Victory for Google Books, larger victory for the public




Have any of your Google searches turned up pages from a book? Google began to experiment with scanning books in 2002 and announced plans to establish a digital library, now known as Google Books, in 2004. The project quickly became mired in controversy as the Authors Guild, some individual authors, and several major publishers sued Google for copyright infringement. The Court of Appeals for the Second Circuit recently upheld a 2013 district court ruling on Authors Guild v. Google that Google’s activities constitute fair use under copyright law. The Authors Guild plans to appeal to the Supreme Court. … Continue reading






Why you’re not allowed to hear most old recordings




The U.S. Constitution empowers Congress “To promote the Progress of Science and useful Arts, by securing for limited Times to Authors and Inventors the exclusive Right to their respective Writings and Discoveries.” In 1976, Congress set the limit at 75 years or the life of the author plus 50 years. In 1998, it extended both terms by 20 years. At least that’s true for most of what comes under the copyright law. For some reason, sound recordings do not fall under the federal copyright law. Instead, they fall under, and are crushed by the weight of a tangle of federal … Continue reading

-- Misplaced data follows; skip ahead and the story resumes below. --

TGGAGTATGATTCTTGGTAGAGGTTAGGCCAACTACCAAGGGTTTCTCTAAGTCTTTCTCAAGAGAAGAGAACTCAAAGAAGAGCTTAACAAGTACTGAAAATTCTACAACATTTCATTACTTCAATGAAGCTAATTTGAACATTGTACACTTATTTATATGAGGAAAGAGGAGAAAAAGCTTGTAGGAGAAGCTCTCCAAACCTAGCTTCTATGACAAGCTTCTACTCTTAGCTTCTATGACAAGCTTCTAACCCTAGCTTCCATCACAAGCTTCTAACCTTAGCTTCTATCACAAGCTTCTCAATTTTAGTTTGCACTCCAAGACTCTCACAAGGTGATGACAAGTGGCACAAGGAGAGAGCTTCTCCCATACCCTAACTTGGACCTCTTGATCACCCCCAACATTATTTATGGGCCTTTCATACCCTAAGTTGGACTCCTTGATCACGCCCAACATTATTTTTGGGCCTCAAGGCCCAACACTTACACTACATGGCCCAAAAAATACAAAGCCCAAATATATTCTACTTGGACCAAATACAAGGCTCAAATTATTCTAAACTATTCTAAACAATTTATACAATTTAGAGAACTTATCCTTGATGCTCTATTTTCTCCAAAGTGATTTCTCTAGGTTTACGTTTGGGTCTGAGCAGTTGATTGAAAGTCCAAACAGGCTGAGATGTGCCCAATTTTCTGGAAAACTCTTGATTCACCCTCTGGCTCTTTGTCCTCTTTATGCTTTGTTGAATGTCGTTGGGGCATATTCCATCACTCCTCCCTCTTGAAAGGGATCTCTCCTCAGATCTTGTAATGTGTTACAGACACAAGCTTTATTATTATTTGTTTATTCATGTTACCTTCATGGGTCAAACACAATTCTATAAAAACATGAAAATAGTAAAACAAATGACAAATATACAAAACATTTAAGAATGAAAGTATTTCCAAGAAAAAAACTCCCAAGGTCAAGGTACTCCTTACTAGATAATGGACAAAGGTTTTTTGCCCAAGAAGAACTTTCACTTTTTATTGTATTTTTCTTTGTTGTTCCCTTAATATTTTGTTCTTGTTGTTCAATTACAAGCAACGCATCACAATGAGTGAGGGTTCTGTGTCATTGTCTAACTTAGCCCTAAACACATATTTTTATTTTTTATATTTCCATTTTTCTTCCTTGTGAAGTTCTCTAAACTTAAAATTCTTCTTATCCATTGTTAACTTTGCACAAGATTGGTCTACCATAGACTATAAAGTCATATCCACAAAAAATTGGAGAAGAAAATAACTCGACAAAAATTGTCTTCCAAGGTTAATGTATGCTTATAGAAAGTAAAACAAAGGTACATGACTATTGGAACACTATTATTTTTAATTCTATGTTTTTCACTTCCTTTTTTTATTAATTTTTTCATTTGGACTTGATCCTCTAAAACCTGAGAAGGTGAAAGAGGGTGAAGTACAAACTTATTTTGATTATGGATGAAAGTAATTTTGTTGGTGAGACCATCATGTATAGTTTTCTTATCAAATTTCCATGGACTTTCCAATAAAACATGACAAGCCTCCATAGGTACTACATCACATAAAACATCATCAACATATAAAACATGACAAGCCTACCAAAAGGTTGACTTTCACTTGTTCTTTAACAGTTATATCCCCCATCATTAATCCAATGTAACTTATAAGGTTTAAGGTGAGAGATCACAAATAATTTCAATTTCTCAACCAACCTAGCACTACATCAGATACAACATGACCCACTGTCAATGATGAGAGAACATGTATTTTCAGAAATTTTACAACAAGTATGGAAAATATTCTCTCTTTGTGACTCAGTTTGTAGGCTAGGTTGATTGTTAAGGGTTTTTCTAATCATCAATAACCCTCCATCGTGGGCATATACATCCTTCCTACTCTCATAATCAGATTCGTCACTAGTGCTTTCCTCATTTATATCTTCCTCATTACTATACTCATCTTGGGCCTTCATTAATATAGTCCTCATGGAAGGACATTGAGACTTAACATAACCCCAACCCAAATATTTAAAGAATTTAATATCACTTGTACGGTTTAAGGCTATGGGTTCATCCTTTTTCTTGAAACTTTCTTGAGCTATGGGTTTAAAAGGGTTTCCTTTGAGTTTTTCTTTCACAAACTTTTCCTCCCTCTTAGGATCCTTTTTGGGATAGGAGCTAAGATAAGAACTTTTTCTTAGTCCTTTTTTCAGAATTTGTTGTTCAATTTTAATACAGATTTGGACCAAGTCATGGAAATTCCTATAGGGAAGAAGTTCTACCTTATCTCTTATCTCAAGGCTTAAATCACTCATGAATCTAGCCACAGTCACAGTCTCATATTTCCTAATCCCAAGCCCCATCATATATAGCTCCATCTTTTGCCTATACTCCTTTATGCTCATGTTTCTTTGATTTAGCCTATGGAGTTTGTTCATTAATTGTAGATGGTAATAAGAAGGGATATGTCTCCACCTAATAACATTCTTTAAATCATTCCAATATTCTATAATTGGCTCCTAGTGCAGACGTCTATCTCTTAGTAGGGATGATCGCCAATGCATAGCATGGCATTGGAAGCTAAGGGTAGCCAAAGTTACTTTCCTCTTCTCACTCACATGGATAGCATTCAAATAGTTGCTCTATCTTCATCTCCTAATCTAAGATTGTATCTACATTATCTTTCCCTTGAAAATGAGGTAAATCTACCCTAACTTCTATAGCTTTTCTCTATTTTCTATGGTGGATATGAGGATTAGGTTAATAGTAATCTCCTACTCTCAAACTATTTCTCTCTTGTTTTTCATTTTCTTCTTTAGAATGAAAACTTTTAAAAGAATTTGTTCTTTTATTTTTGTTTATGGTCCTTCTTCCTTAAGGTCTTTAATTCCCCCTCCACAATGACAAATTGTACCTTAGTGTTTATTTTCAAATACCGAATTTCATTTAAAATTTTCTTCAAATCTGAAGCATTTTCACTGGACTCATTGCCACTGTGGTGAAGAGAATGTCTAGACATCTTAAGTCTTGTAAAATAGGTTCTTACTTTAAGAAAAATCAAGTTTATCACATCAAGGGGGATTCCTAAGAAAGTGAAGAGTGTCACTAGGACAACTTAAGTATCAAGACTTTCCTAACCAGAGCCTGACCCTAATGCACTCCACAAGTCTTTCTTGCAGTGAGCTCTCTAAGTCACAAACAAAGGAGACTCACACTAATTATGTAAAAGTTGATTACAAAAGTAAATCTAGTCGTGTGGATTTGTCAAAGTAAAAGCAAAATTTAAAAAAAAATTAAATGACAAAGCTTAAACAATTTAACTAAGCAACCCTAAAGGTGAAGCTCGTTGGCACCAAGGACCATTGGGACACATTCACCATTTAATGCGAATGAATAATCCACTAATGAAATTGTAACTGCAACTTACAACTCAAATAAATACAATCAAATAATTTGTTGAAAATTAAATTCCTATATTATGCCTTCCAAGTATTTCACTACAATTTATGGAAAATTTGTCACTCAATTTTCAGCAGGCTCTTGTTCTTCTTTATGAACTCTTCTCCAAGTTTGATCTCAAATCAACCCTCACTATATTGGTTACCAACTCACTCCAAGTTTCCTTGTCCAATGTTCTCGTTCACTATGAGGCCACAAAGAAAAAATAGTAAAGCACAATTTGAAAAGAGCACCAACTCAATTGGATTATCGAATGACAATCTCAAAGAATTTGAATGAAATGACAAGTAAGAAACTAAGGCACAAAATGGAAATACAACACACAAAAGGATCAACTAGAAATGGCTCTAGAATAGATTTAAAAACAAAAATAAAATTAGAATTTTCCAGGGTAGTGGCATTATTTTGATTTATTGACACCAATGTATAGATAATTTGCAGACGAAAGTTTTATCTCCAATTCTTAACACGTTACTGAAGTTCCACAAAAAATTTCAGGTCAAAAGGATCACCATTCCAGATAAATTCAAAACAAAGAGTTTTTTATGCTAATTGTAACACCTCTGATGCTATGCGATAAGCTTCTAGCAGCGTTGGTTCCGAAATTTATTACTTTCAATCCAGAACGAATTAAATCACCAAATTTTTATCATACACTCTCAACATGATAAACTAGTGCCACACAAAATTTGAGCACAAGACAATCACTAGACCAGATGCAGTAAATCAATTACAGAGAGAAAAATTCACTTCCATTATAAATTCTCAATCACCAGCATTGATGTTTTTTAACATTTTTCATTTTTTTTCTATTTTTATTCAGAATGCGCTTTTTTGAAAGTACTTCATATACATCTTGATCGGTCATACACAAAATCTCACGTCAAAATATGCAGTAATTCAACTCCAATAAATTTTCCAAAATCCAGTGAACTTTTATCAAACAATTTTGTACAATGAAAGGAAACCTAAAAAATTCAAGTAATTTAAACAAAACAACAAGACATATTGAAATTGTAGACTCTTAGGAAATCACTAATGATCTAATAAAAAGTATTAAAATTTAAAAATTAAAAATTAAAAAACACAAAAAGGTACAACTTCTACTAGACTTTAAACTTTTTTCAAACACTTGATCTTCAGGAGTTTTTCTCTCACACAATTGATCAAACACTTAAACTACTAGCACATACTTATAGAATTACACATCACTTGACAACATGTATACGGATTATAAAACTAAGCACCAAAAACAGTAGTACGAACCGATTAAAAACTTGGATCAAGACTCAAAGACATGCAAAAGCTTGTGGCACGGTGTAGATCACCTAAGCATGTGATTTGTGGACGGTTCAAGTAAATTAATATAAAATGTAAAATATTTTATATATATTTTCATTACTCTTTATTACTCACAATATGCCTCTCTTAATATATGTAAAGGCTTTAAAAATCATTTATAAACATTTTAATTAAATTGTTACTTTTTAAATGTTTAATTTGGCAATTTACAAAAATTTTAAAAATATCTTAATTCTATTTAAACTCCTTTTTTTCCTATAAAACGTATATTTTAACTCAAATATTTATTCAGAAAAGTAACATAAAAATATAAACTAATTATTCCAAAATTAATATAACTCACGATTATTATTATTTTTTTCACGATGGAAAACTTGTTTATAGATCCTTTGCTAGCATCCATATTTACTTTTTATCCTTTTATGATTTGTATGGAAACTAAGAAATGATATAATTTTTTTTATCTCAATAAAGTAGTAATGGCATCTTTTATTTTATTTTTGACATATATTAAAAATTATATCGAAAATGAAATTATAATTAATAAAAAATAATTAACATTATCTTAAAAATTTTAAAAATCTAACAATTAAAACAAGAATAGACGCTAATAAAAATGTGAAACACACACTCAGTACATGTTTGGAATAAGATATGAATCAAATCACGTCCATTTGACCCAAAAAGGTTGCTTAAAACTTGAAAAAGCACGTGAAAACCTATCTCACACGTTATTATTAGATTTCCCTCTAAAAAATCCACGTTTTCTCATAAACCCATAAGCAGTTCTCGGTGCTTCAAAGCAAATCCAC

Libraries uphold the public interest in copyright issues




Copyright is a part of intellectual property law and is explicitly mentioned in the US Constitution (Art. I, Sec. 8, Clause 8): “To promote the Progress of Science and useful Arts, by securing for limited Times to Authors and Inventors the exclusive Right to their respective Writings and Discoveries.”Libraries have a great interest in copyright issues, and librarians (not individually, but at the national association level) are among the major voices trying to influence the interpretation of just what the clause means. When a work is under copyright protection, only the copyright holder is allowed to use it to make … Continue reading